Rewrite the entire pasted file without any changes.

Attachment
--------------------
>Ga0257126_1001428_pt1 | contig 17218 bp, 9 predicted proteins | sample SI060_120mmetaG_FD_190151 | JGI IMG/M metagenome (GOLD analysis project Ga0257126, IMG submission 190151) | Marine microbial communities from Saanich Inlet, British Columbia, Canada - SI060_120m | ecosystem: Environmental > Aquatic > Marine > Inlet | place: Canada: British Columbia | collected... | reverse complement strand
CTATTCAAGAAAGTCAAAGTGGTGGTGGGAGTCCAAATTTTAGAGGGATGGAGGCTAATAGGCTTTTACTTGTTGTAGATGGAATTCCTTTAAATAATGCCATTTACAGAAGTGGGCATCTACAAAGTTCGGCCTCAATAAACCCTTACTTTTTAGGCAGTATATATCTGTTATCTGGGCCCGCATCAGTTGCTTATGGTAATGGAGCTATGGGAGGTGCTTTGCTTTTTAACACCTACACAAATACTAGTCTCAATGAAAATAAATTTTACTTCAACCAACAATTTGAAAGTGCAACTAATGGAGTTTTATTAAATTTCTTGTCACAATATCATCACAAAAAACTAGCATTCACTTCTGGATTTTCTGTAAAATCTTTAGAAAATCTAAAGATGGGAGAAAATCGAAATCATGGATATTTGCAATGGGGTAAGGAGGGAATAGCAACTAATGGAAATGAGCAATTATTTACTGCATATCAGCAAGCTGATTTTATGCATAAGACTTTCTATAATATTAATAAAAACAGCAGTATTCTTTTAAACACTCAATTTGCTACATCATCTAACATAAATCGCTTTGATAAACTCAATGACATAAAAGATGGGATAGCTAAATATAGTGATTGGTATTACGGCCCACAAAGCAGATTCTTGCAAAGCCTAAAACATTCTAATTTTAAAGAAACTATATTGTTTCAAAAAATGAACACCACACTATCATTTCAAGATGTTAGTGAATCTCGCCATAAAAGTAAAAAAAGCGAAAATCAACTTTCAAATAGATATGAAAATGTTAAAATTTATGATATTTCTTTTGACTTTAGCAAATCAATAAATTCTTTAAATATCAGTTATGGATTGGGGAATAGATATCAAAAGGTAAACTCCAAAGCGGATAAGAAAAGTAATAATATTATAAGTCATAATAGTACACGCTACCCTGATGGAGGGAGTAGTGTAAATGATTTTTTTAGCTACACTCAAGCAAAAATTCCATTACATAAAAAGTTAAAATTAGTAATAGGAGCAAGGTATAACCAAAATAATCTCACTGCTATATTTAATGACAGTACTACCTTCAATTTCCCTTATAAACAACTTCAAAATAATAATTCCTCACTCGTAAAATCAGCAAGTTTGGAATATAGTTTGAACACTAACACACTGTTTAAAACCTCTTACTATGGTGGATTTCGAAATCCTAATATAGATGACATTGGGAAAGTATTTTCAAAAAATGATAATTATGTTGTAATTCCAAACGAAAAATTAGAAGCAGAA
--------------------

>Ga0257126_1001428_pt1 | contig 17218 bp, 9 predicted proteins | sample SI060_120mmetaG_FD_190151 | JGI IMG/M metagenome (GOLD analysis project Ga0257126, IMG submission 190151) | Marine microbial communities from Saanich Inlet, British Columbia, Canada - SI060_120m | ecosystem: Environmental > Aquatic > Marine > Inlet | place: Canada: British Columbia | collected... | reverse complement strand
CTATTCAAGAAAGTCAAAGTGGTGGTGGGAGTCCAAATTTTAGAGGGATGGAGGCTAATAGGCTTTTACTTGTTGTAGATGGAATTCCTTTAAATAATGCCATTTACAGAAGTGGGCATCTACAAAGTTCGGCCTCAATAAACCCTTACTTTTTAGGCAGTATATATCTGTTATCTGGGCCCGCATCAGTTGCTTATGGTAATGGAGCTATGGGAGGTGCTTTGCTTTTTAACACCTACACAAATACTAGTCTCAATGAAAATAAATTTTACTTCAACCAACAATTTGAAAGTGCAACTAATGGAGTTTTATTAAATTTCTTGTCACAATATCATCACAAAAAACTAGCATTCACTTCTGGATTTTCTGTAAAATCTTTAGAAAATCTAAAGATGGGAGAAAATCGAAATCATGGATATTTGCAATGGGGTAAGGAGGGAATAGCAACTAATGGAAATGAGCAATTATTTACTGCATATCAGCAAGCTGATTTTATGCATAAGACTTTCTATAATATTAATAAAAACAGCAGTATTCTTTTAAACACTCAATTTGCTACATCATCTAACATAAATCGCTTTGATAAACTCAATGACATAAAAGATGGGATAGCTAAATATAGTGATTGGTATTACGGCCCACAAAGCAGATTCTTGCAAAGCCTAAAACATTCTAATTTTAAAGAAACTATATTGTTTCAAAAAATGAACACCACACTATCATTTCAAGATGTTAGTGAATCTCGCCATAAAAGTAAAAAAAGCGAAAATCAACTTTCAAATAGATATGAAAATGTTAAAATTTATGATATTTCTTTTGACTTTAGCAAATCAATAAATTCTTTAAATATCAGTTATGGATTGGGGAATAGATATCAAAAGGTAAACTCCAAAGCGGATAAGAAAAGTAATAATATTATAAGTCATAATAGTACACGCTACCCTGATGGAGGGAGTAGTGTAAATGATTTTTTTAGCTACACTCAAGCAAAAATTCCATTACATAAAAAGTTAAAATTAGTAATAGGAGCAAGGTATAACCAAAATAATCTCACTGCTATATTTAATGACAGTACTACCTTCAATTTCCCTTATAAACAACTTCAAAATAATAATTCCTCACTCGTAAAATCAGCAAGTTTGGAATATAGTTTGAACACTAACACACTGTTTAAAACCTCTTACTATGGTGGATTTCGAAATCCTAATATAGATGACATTGGGAAAGTATTTTCAAAAAATGATAATTATGTTGTAATTCCAAACGAAAAATTAGAAGCAGAA